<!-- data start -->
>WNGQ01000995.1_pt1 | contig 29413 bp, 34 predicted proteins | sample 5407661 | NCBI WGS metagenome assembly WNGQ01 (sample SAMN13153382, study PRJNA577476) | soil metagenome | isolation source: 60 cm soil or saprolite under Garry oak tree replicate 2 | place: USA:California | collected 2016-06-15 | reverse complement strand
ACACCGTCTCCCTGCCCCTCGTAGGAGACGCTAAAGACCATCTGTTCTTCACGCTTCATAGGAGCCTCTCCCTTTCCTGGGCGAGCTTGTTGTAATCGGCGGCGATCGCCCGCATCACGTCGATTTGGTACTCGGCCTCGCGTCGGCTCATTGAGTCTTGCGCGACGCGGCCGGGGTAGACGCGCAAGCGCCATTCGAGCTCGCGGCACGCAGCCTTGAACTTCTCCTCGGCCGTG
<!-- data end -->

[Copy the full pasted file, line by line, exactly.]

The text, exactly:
>WNGQ01000995.1_pt1 | contig 29413 bp, 34 predicted proteins | sample 5407661 | NCBI WGS metagenome assembly WNGQ01 (sample SAMN13153382, study PRJNA577476) | soil metagenome | isolation source: 60 cm soil or saprolite under Garry oak tree replicate 2 | place: USA:California | collected 2016-06-15 | reverse complement strand
ACACCGTCTCCCTGCCCCTCGTAGGAGACGCTAAAGACCATCTGTTCTTCACGCTTCATAGGAGCCTCTCCCTTTCCTGGGCGAGCTTGTTGTAATCGGCGGCGATCGCCCGCATCACGTCGATTTGGTACTCGGCCTCGCGTCGGCTCATTGAGTCTTGCGCGACGCGGCCGGGGTAGACGCGCAAGCGCCATTCGAGCTCGCGGCACGCAGCCTTGAACTTCTCCTCGGCCGTG